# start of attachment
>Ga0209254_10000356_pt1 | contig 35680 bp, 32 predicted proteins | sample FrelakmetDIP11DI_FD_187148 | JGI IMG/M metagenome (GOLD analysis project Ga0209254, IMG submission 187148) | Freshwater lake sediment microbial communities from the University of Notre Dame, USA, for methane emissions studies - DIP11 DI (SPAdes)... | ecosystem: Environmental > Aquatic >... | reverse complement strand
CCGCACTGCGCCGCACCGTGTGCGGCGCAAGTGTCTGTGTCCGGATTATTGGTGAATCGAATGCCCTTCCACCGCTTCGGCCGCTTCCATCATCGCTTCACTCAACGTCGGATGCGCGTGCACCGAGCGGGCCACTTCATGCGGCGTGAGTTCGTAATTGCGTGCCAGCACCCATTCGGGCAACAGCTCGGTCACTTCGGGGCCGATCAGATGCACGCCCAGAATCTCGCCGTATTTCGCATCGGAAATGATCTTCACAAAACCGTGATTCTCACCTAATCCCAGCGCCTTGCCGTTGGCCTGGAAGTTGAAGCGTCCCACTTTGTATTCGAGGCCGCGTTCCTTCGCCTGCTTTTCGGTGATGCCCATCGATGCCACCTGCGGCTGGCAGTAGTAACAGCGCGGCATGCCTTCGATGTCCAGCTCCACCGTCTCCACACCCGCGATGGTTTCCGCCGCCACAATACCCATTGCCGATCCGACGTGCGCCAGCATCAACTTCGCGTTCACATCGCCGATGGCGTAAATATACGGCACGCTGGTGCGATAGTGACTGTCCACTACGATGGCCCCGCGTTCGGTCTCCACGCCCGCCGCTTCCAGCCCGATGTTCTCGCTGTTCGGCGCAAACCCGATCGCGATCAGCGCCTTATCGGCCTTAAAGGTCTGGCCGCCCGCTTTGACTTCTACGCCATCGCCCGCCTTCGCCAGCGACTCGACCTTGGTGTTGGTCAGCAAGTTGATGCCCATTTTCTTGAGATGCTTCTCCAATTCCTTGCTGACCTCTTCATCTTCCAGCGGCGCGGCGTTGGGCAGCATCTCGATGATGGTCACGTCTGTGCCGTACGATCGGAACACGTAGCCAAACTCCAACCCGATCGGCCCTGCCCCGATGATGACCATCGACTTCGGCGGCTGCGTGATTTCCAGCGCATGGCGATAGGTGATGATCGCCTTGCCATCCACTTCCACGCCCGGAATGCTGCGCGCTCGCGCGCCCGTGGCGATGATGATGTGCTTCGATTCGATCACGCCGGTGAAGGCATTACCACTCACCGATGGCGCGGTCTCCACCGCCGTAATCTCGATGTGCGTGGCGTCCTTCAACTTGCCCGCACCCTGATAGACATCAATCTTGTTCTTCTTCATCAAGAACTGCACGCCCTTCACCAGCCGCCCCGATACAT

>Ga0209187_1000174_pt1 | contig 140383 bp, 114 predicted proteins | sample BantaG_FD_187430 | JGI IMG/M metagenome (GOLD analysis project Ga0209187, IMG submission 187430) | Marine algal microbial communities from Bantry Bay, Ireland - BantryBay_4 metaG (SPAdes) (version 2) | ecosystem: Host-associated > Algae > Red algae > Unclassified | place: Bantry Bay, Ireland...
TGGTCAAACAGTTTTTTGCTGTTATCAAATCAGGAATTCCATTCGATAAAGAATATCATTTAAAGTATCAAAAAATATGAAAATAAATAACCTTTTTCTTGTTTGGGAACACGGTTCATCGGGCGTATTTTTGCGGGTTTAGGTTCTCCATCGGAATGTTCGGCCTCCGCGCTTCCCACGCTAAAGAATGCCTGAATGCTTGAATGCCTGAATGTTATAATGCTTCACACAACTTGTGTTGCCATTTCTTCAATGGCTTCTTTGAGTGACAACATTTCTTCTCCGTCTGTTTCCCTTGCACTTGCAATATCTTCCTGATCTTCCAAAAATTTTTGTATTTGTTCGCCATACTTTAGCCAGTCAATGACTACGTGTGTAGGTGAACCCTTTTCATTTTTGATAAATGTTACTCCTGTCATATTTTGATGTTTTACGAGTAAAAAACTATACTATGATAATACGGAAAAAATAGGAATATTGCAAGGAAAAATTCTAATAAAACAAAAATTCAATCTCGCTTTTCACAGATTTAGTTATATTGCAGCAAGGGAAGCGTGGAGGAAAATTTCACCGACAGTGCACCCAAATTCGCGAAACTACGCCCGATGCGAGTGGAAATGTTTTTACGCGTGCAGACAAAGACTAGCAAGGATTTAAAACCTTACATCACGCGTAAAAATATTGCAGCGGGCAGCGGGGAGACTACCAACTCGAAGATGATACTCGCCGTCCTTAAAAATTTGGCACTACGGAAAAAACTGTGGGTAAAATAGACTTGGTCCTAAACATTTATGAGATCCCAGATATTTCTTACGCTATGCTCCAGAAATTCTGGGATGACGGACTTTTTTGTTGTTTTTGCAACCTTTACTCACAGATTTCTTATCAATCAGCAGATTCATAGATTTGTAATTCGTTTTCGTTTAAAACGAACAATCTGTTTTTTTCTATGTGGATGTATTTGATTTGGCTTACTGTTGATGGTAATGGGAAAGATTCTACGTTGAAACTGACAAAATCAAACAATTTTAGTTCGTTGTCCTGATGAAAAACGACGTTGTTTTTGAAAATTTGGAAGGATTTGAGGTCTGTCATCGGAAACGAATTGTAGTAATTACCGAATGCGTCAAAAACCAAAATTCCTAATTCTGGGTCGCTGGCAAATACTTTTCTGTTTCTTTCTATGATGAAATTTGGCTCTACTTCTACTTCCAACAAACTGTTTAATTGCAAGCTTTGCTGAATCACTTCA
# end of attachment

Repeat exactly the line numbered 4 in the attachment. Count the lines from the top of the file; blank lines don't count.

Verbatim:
TGGTCAAACAGTTTTTTGCTGTTATCAAATCAGGAATTCCATTCGATAAAGAATATCATTTAAAGTATCAAAAAATATGAAAATAAATAACCTTTTTCTTGTTTGGGAACACGGTTCATCGGGCGTATTTTTGCGGGTTTAGGTTCTCCATCGGAATGTTCGGCCTCCGCGCTTCCCACGCTAAAGAATGCCTGAATGCTTGAATGCCTGAATGTTATAATGCTTCACACAACTTGTGTTGCCATTTCTTCAATGGCTTCTTTGAGTGACAACATTTCTTCTCCGTCTGTTTCCCTTGCACTTGCAATATCTTCCTGATCTTCCAAAAATTTTTGTATTTGTTCGCCATACTTTAGCCAGTCAATGACTACGTGTGTAGGTGAACCCTTTTCATTTTTGATAAATGTTACTCCTGTCATATTTTGATGTTTTACGAGTAAAAAACTATACTATGATAATACGGAAAAAATAGGAATATTGCAAGGAAAAATTCTAATAAAACAAAAATTCAATCTCGCTTTTCACAGATTTAGTTATATTGCAGCAAGGGAAGCGTGGAGGAAAATTTCACCGACAGTGCACCCAAATTCGCGAAACTACGCCCGATGCGAGTGGAAATGTTTTTACGCGTGCAGACAAAGACTAGCAAGGATTTAAAACCTTACATCACGCGTAAAAATATTGCAGCGGGCAGCGGGGAGACTACCAACTCGAAGATGATACTCGCCGTCCTTAAAAATTTGGCACTACGGAAAAAACTGTGGGTAAAATAGACTTGGTCCTAAACATTTATGAGATCCCAGATATTTCTTACGCTATGCTCCAGAAATTCTGGGATGACGGACTTTTTTGTTGTTTTTGCAACCTTTACTCACAGATTTCTTATCAATCAGCAGATTCATAGATTTGTAATTCGTTTTCGTTTAAAACGAACAATCTGTTTTTTTCTATGTGGATGTATTTGATTTGGCTTACTGTTGATGGTAATGGGAAAGATTCTACGTTGAAACTGACAAAATCAAACAATTTTAGTTCGTTGTCCTGATGAAAAACGACGTTGTTTTTGAAAATTTGGAAGGATTTGAGGTCTGTCATCGGAAACGAATTGTAGTAATTACCGAATGCGTCAAAAACCAAAATTCCTAATTCTGGGTCGCTGGCAAATACTTTTCTGTTTCTTTCTATGATGAAATTTGGCTCTACTTCTACTTCCAACAAACTGTTTAATTGCAAGCTTTGCTGAATCACTTCA